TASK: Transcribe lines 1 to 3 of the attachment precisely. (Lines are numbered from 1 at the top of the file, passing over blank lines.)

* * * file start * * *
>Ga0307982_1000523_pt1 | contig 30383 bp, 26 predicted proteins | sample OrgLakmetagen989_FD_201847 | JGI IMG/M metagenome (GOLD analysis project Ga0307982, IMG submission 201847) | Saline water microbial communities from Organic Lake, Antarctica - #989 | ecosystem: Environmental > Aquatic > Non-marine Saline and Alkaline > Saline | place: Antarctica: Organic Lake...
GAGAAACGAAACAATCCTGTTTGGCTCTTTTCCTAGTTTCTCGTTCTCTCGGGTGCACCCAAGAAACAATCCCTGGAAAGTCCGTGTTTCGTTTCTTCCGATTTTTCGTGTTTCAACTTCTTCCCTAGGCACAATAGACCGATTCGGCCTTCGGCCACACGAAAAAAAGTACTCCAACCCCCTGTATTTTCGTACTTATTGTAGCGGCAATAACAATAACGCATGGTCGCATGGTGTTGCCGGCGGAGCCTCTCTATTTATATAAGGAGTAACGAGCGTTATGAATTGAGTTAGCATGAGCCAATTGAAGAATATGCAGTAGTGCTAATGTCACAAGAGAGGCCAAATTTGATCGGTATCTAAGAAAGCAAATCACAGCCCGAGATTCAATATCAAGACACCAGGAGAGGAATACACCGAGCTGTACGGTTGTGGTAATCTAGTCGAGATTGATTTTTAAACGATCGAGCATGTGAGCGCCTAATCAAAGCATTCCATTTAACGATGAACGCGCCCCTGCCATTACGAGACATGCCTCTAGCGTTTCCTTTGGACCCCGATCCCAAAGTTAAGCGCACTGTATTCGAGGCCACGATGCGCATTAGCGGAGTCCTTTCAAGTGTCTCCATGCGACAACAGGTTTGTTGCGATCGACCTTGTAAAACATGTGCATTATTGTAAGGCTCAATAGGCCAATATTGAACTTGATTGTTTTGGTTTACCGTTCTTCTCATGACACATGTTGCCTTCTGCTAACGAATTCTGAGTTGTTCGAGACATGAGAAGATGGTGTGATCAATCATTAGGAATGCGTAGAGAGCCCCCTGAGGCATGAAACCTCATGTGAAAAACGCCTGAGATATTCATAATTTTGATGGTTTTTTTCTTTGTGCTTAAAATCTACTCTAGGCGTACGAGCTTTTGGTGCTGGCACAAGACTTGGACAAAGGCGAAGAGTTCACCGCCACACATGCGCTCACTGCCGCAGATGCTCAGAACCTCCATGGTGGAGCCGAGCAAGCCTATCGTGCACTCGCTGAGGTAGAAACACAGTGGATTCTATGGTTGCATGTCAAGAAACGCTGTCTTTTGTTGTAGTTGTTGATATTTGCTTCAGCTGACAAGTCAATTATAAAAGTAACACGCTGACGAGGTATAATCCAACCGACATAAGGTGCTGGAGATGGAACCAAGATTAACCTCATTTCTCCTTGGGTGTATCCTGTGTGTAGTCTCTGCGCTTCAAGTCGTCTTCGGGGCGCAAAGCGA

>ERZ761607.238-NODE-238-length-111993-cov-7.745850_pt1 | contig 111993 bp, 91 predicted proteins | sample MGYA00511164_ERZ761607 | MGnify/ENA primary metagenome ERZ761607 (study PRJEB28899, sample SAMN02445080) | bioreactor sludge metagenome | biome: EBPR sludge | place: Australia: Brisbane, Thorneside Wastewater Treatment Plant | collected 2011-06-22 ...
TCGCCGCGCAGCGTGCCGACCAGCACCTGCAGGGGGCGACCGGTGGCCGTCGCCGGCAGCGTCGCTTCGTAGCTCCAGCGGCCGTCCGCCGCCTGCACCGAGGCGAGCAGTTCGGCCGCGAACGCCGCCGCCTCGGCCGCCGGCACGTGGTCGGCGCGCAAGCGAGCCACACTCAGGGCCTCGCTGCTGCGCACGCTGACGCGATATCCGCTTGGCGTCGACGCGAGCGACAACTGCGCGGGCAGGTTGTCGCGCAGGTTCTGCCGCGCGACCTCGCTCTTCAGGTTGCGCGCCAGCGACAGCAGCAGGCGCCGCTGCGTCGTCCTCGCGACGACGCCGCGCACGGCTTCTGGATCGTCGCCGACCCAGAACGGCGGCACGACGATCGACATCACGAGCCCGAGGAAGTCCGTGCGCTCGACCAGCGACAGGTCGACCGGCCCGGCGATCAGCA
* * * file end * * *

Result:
>Ga0307982_1000523_pt1 | contig 30383 bp, 26 predicted proteins | sample OrgLakmetagen989_FD_201847 | JGI IMG/M metagenome (GOLD analysis project Ga0307982, IMG submission 201847) | Saline water microbial communities from Organic Lake, Antarctica - #989 | ecosystem: Environmental > Aquatic > Non-marine Saline and Alkaline > Saline | place: Antarctica: Organic Lake...
GAGAAACGAAACAATCCTGTTTGGCTCTTTTCCTAGTTTCTCGTTCTCTCGGGTGCACCCAAGAAACAATCCCTGGAAAGTCCGTGTTTCGTTTCTTCCGATTTTTCGTGTTTCAACTTCTTCCCTAGGCACAATAGACCGATTCGGCCTTCGGCCACACGAAAAAAAGTACTCCAACCCCCTGTATTTTCGTACTTATTGTAGCGGCAATAACAATAACGCATGGTCGCATGGTGTTGCCGGCGGAGCCTCTCTATTTATATAAGGAGTAACGAGCGTTATGAATTGAGTTAGCATGAGCCAATTGAAGAATATGCAGTAGTGCTAATGTCACAAGAGAGGCCAAATTTGATCGGTATCTAAGAAAGCAAATCACAGCCCGAGATTCAATATCAAGACACCAGGAGAGGAATACACCGAGCTGTACGGTTGTGGTAATCTAGTCGAGATTGATTTTTAAACGATCGAGCATGTGAGCGCCTAATCAAAGCATTCCATTTAACGATGAACGCGCCCCTGCCATTACGAGACATGCCTCTAGCGTTTCCTTTGGACCCCGATCCCAAAGTTAAGCGCACTGTATTCGAGGCCACGATGCGCATTAGCGGAGTCCTTTCAAGTGTCTCCATGCGACAACAGGTTTGTTGCGATCGACCTTGTAAAACATGTGCATTATTGTAAGGCTCAATAGGCCAATATTGAACTTGATTGTTTTGGTTTACCGTTCTTCTCATGACACATGTTGCCTTCTGCTAACGAATTCTGAGTTGTTCGAGACATGAGAAGATGGTGTGATCAATCATTAGGAATGCGTAGAGAGCCCCCTGAGGCATGAAACCTCATGTGAAAAACGCCTGAGATATTCATAATTTTGATGGTTTTTTTCTTTGTGCTTAAAATCTACTCTAGGCGTACGAGCTTTTGGTGCTGGCACAAGACTTGGACAAAGGCGAAGAGTTCACCGCCACACATGCGCTCACTGCCGCAGATGCTCAGAACCTCCATGGTGGAGCCGAGCAAGCCTATCGTGCACTCGCTGAGGTAGAAACACAGTGGATTCTATGGTTGCATGTCAAGAAACGCTGTCTTTTGTTGTAGTTGTTGATATTTGCTTCAGCTGACAAGTCAATTATAAAAGTAACACGCTGACGAGGTATAATCCAACCGACATAAGGTGCTGGAGATGGAACCAAGATTAACCTCATTTCTCCTTGGGTGTATCCTGTGTGTAGTCTCTGCGCTTCAAGTCGTCTTCGGGGCGCAAAGCGA

>ERZ761607.238-NODE-238-length-111993-cov-7.745850_pt1 | contig 111993 bp, 91 predicted proteins | sample MGYA00511164_ERZ761607 | MGnify/ENA primary metagenome ERZ761607 (study PRJEB28899, sample SAMN02445080) | bioreactor sludge metagenome | biome: EBPR sludge | place: Australia: Brisbane, Thorneside Wastewater Treatment Plant | collected 2011-06-22 ...